The good news however, is that the sound is pretty much as good as it was in Shinovi Versus. There are some more serious text-based scenes near the end where a certain “continue” sound effect completely breaks the mood – but aside from that, I found myself with the volume up and playing happily. That said, those who are looking for an English voice-over may be disappointed as they’ve kept the original Japanese track and opted for subtitles instead (my preferred method of play, but not everyone’s).

Moving to my final thoughts, they’re pretty damn good for the most part. Once you get used to the stop/start way they’ve strung together the moves you have a game that’s just as playable as its predecessor; if not just as smooth. The added benefit of some smoothed out graphics certainly keeps the eye on the ladies instead of the smoothness of the gameplay however, and you’ll be enjoying yourself all the same.


That said, when I say you’ll be enjoying yourself all the same – I mean it. Estival Versus doesn’t really offer anything new to the series on Vita, and basically just gives you another version of the game you already liked. It looks a little better in the “paint” department, but at the same time just doesn’t string moves together quite as well. As a sequel it underwhelms just a tad, but maybe that’s just because it had a lot to live up to. Either way, it’s a great game… just maybe not better overall than the last.

Lasting Appeal
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Kyle Wakeling is the Editor in Chief and Jack of all trades here at The Vita Lounge. A long time gamer and aspiring writer, he's just hoping to spread the word of PlayStation Vita to the darkest corners of the internet - and beyond.
  • Steve Jaworski

    Great review Kyle. I’m no diehard SK fan (I haven’t even seen the anime) so I’ll wait a while till it comes down considerably for me.

    Here’s to Katsuragi and her gravity defying sweater monkeys!

  • Chizu

    I plan on picking this up this coming wednesday, though it may have to wait till I am done with Trails of Cold Steel before it actually gets played 8v
    Watching videos of it, I always thought the combat looked slower, I guess it was all the posing as you put it :v

  • Akros

    Gotta disagree with something: This is not a musou game. Musou games have strategy touches to them, missions, “what ifs”, etc.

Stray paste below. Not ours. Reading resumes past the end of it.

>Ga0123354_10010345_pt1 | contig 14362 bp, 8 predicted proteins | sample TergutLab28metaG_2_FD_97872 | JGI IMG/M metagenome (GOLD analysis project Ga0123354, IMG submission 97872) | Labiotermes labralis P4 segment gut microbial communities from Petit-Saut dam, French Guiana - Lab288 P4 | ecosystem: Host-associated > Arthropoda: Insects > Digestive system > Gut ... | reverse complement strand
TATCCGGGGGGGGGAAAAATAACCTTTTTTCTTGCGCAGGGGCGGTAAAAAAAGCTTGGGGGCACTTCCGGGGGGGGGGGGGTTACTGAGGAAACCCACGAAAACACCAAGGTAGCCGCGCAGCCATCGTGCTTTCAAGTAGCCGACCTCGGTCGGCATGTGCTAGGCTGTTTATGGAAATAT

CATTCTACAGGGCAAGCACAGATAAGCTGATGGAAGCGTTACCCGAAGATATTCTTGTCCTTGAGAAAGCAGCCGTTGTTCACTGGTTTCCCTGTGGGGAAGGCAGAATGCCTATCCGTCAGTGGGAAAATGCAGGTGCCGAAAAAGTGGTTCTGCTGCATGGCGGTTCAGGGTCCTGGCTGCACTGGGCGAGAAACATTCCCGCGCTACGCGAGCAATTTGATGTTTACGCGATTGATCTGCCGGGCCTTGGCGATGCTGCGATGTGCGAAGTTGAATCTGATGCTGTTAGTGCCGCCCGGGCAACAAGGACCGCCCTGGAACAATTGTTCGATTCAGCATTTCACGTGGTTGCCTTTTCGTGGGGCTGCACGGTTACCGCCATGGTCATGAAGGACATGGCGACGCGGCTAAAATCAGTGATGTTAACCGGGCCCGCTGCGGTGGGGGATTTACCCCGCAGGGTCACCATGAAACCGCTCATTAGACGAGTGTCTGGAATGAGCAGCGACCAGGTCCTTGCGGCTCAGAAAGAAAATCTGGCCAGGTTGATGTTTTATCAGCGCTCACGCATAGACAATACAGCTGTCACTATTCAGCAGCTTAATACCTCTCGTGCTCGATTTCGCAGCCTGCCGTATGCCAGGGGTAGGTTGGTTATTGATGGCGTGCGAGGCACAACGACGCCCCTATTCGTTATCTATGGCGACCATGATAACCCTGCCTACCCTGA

This is just a plain and old 3D beat’m up, like Shinovi Versus. Sure, there are tons of enemies, but that’s not all that it takes to be a musou game imo.

    • Well to be technical, I say it’s a “musou style action game” – not a musou game – and a “musou game” is just another name for a game under KT’s Warriors series of games, which this is surely in the style of in its action bits.

      • Akros

        True enough, but isn’t the “action bit” just a standard 3D beat’m up?
        I keep seeing people use the term “musou” for pretty much anything nowadays and to me it seems they haven’t even played one…
        Not that I mean to say that about you, of course 😉

        • The definition of these things varies depending on who you ask really, but beat ’em ups have always been a little less complex than this IMO. The “musou style” I’m referring to are things like charge attacks, combos, special moves, and gauges – beat ’em ups to me feature basic elements like heavy and light attacks (and sometimes weapons) but not much more.

          Either way, it’s semantics. ^_^

          • Akros

            Streets of Rage 2 had several of those elements you mention, but yeah, I guess it’s semantics anyway ^_^
            The genre concept is getting more confusing with every generation, for example to me most Vanillaware games (Odin Sphere, Dragon’s Crown, Muramasa) are all just standard beat’m ups, with some RPG elements for sure, but it seems even Vanilla calls them “2D action rpgs” nowadays, and that I can’t get it, specially regarding Dragon’s Crown :

  • Patrick Wilson Vetsch

    Are we getting the Ayane (DOA) DLC?

    • I believe we’re getting it all other than the Ikki Tousen characters (due to licensing).